Lisbon insider tips

By Guyan Mitra, your Lisbon expert

I write for A Hedonist's Guide, .... Read more

How to save money plus other advice on Lisbon

Lisbon’s a straightforward enough town but here are a few tips on how to get the most out of it.

Eating and drinking

  • You’re unlikely to go hungry in Lisbon. The city has a good range of restaurants, all of a competitively high quality. From bastions of traditional Portuguese cuisine there are tastes to suit most palates. Unless, of course, you’re vegetarian, in which case you could be staring down the barrel of a weekend of bread and side salads, unfortunately.
  • It’s very much part of Portuguese culture for everyone to eat out regularly, which keeps standards high and prices low. But bookings are essential in most places, especially on weekends. Then there’s the timing of everything. As you’ll quickly realise, everything happens late in Lisbon and time-keeping isn’t a high on the city’s list of priorities. Dinner can be anytime between 9pm and midnight.
  • Portuguese cooking is traditionally heavy; a meat and carbohydrate culture continues to prevail. Portions are very large, and usually feed two people. It’s normal to ask for meia doce (half portion). Before most meals a selection of olives, cheese, meats and bread will be brought to the table - even if not requested. You’ll be charged for whatever you eat. Shellfish, in particular clams, are very popular and feature heavily on most menus. Most locals go by the rule that it’s fine to eat them in months with an ‘r’ in the name (i.e not from May to August).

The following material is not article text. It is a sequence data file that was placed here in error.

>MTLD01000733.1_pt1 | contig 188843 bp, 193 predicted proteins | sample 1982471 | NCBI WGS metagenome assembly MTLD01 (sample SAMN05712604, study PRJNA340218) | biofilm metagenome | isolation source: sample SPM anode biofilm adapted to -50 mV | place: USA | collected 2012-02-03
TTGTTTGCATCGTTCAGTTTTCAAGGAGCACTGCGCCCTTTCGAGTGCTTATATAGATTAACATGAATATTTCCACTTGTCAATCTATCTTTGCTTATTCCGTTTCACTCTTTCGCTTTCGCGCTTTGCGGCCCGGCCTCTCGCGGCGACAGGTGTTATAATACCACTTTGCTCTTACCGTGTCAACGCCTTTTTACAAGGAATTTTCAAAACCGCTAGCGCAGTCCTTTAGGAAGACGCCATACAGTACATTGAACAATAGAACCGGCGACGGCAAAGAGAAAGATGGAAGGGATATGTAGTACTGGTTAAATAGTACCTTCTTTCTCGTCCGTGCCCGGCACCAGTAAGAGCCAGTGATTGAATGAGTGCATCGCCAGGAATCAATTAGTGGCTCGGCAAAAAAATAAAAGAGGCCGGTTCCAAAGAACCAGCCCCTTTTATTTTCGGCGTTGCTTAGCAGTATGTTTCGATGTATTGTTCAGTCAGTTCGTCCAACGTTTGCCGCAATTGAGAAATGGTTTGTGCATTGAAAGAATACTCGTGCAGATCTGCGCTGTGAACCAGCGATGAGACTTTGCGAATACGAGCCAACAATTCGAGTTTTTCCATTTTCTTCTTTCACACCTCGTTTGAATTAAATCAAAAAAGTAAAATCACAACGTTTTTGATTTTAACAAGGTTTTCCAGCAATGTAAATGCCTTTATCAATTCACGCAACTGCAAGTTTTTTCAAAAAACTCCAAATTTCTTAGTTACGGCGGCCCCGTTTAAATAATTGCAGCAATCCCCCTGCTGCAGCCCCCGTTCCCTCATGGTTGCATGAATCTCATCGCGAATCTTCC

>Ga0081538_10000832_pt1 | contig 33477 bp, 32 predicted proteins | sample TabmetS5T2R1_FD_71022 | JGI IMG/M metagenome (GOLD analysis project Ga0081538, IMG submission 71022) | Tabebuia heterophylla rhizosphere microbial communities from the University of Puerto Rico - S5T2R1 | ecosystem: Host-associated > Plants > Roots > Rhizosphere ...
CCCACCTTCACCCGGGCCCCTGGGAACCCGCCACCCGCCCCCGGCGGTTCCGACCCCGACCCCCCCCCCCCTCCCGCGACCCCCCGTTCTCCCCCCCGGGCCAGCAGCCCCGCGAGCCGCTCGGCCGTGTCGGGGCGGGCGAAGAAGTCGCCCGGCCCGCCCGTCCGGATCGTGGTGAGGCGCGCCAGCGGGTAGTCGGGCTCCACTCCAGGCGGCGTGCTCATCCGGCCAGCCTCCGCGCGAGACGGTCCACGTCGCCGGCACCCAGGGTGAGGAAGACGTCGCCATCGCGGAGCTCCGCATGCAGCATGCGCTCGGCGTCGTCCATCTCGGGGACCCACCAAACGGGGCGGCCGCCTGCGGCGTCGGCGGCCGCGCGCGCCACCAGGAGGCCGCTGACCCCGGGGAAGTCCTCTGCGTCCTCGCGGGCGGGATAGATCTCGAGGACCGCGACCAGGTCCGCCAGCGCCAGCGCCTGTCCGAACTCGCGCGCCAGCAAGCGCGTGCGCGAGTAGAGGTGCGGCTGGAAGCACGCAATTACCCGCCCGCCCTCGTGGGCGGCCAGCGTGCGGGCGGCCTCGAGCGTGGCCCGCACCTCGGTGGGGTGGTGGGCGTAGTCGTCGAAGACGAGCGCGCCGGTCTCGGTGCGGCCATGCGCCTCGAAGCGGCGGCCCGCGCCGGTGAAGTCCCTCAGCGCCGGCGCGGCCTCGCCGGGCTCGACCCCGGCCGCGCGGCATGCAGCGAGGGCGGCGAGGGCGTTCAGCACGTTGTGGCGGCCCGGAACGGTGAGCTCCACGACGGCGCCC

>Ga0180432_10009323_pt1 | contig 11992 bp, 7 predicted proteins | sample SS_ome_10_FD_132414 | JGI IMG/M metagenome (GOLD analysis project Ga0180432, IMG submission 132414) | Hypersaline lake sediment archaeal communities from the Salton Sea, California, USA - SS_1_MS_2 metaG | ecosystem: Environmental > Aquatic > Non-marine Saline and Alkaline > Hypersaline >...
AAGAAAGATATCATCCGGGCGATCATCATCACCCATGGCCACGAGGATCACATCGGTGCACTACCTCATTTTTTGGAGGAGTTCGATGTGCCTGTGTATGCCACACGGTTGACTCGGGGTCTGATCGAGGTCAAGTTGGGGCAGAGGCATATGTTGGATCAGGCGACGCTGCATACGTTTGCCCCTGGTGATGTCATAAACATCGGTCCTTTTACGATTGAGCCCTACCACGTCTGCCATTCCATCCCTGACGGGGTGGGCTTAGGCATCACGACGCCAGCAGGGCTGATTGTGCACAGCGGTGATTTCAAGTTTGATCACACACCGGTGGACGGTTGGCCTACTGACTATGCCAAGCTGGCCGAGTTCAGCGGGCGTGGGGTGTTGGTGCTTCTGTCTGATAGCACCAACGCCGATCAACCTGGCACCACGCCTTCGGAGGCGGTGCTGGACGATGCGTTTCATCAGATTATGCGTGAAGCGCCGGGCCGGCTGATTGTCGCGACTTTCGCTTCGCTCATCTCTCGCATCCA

• Wine is by far the most popular drink of choice in Portugal. Lists can be exhaustive and confusing to those unversed in Portuguese wines. Look out for the Douro, Bairrada, Ribatejo and Oeste regions for a safe bet. Vinho verde (‘green wine’) from Minho in the north is a sharp wine best enjoyed in summer.
  • Tipping is expected at around 12% of the tab, or round-up to the nearest euro, if you’re having a coffee.

Getting Around

  • Between the uneven cobbles, grid manholes and steep hills, you’d be far better off wearing hiking boots than heels in this town. I’ve known people to go out at night wearing heels and flip-flops in their handbags, to help traverse the city’s more awkward terrains. For the most part central Lisbon is entirely walkable, in terms of distance. Taxis, buses and trams also cover most of the city - unlimited day passes cost 3.70 euros and can be bought at all metro stations.
  • Car hire is a good option if you want to explore the surrounding area and have easy access to the beach. The new road from Lisbon out to Sintra, Cascais and Estoril means the journey can be done in 15 minutes (without traffic).

Sights and Attractions

  • Many of Lisbon’s museums are free on Sunday mornings. If you plan on visiting a few sights it’s worth getting hold of a Lisbon Card, which gives good discounts or free entry into most of the city’s attractions. It also includes free public transport. It’s available at all Turismo de Lisboa booths, located at Lisbon Airport, Palácio Foz in Praça dos Restauradores and Santa Apolónia International Railway Station. The card costs between 17 euros and 33.50 euros, depending on how many days you want it for.

Other useful tips

  • WiFi is available in most hotels, malls and many cafes. There are also internet cafes at Webc@fe (Rua Diario de Noticias 126), Blue Net Café (Rua da Rosa), Cyber Bica (Oriente Station) and Ciber Chiado (Largo do Picadeiro).
  • Be careful crossing the road. Portugal has one of the worst road safety records in the EU and drivers don’t stop for anything but a red light (and sometimes not even then).
  • If you plan on staying over a decent length of time it might be worth picking up a sim card at the airport to save on extortionate roaming charges.

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